• Adhara

    From a feminist standpoint, the internet is such a positive thing because it offers access to forums where your gender, even your name can be totally hidden and you can be appreciated – or not – purely on your own opinions. I had an experience myself where someone I’ve politically sparred with (amicably) in an internet forum for a few years found out I’m a woman and he said (and I quote), “Oh my God, you’re so smart I just assumed you were a guy” (!!). An eye-opener for him, certainly. But it also sadly speaks volumes about how women still are perceived in western society.

  • Jenny Gonzalez-Blitz

    Well, obviously the internet increases your ability to learn of news stories and trends on a global level very rapidly, including ones that pertain to women and feminism. It allows for communication with people from different schools of thought on feminism, levels of experience with it, background, etc.

    It also gives me a platform to post my own artwork and blog thoughts on things, which frequently can pertain to feminism. This has helped me to connect with others who have similar views, interests, and social goals, who aren’t local to me and who I might not have communicated with otherwise.

    • Jenny Gonzalez-Blitz

      I would like to add to this that there was a zine culture that facilitated this prior to the internet becoming commonly used, but the internet does it more widely, and beyond the subculture of people inclined to seek out zines in the first place.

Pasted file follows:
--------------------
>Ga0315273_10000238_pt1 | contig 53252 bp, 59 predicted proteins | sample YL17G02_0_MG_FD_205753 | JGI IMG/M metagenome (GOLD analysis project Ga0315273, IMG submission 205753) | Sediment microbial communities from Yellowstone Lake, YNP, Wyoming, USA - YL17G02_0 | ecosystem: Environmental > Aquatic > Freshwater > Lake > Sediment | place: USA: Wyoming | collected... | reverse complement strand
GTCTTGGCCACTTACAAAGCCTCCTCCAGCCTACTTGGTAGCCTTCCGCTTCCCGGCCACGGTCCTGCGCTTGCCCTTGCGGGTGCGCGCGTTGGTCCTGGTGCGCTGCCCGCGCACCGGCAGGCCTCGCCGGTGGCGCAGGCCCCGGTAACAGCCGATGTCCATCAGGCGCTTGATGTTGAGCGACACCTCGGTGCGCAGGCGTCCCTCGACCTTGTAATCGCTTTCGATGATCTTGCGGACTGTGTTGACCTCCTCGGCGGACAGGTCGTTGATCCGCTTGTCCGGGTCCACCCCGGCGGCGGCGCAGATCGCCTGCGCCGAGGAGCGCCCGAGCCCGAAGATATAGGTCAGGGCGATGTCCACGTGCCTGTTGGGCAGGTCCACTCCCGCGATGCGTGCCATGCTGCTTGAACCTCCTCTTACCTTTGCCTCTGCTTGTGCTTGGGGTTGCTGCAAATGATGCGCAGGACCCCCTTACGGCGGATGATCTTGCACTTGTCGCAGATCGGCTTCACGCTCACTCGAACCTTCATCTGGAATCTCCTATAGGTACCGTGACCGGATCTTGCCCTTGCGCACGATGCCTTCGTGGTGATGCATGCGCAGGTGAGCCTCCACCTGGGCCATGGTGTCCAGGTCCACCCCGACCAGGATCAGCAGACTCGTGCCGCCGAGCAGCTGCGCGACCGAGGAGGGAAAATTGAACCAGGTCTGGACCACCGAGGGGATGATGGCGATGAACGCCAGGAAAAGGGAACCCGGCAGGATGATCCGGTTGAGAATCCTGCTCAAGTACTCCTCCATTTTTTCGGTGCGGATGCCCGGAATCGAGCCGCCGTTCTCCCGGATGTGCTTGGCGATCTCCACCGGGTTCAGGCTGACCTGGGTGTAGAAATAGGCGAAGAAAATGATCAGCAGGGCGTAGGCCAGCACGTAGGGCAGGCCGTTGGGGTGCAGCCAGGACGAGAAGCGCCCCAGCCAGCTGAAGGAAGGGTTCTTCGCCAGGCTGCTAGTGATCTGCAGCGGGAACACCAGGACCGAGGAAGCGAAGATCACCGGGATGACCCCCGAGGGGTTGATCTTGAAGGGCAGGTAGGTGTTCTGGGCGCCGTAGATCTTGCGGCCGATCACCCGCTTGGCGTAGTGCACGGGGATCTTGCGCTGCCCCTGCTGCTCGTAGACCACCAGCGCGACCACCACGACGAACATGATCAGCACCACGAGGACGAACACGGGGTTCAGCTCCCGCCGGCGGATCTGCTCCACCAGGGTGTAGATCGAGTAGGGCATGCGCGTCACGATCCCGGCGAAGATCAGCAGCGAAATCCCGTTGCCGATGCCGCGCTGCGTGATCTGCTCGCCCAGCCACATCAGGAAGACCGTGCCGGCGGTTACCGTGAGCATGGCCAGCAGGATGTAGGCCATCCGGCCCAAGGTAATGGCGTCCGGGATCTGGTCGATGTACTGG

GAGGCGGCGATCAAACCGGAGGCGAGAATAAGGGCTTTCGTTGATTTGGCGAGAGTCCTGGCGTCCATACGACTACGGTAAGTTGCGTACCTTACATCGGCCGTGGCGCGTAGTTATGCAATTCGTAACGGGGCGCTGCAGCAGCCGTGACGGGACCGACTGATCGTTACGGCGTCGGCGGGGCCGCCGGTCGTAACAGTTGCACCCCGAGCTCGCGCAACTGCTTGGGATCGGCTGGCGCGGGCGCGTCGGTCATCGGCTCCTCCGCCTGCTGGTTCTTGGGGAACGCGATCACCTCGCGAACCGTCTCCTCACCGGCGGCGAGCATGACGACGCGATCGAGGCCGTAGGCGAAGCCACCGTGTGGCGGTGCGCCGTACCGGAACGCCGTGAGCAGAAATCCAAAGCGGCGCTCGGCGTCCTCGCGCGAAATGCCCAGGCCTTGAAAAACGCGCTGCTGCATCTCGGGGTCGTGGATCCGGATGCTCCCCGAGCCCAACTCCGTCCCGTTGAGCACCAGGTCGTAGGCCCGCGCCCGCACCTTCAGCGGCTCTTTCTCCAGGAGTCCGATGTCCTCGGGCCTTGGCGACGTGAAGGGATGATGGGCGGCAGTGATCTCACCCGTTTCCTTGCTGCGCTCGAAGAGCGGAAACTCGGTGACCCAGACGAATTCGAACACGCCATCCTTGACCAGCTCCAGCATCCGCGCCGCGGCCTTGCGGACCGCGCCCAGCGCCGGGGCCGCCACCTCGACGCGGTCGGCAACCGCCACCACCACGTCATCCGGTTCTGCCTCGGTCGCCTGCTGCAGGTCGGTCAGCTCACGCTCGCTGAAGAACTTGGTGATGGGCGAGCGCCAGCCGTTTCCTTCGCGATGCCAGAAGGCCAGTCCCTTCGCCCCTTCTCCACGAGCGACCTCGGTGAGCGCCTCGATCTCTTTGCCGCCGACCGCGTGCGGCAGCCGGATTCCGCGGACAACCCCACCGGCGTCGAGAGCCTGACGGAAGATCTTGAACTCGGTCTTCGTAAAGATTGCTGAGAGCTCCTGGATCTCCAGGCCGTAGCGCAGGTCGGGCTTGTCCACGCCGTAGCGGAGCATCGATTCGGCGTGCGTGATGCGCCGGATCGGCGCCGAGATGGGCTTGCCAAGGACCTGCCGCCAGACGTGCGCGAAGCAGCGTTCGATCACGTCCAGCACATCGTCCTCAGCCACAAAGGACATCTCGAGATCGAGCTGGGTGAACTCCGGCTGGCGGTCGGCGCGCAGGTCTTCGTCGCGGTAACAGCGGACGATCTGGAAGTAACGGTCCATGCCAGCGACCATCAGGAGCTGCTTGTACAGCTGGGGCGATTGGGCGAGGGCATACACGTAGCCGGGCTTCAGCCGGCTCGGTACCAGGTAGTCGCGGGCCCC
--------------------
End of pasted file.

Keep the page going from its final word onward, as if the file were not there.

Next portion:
• Trish

    While I recognize that certain people in my life, teachers I’ve had, and books that I’ve read have contributed to my passion and interest in feminism, it’s websites like Feministing, blog users and feminists across the country and across the globe and the vast array and spread of ideas and news articles that also contribute largely to new knowledge and paths for me to learn and grow from. Not to mention it’s easy for me to write about my ideas on feminism, but sharing and blog with others around the world and for those who are interested is facilitated so much more by the use of blog sites and the internet.

  • Freya Duquesne

    For me, the internet is the way I have been exposed to many feminist ideas and people that I would never have come across otherwise in my “real life.” I live in a community that is more conservative, and the internet lets me reach beyond that viewpoint to connect with others who share my interests, belief, and values. I have enjoyed being part of that broader community, and it is because of being online that I’ve been able to do that.

  • Ariadne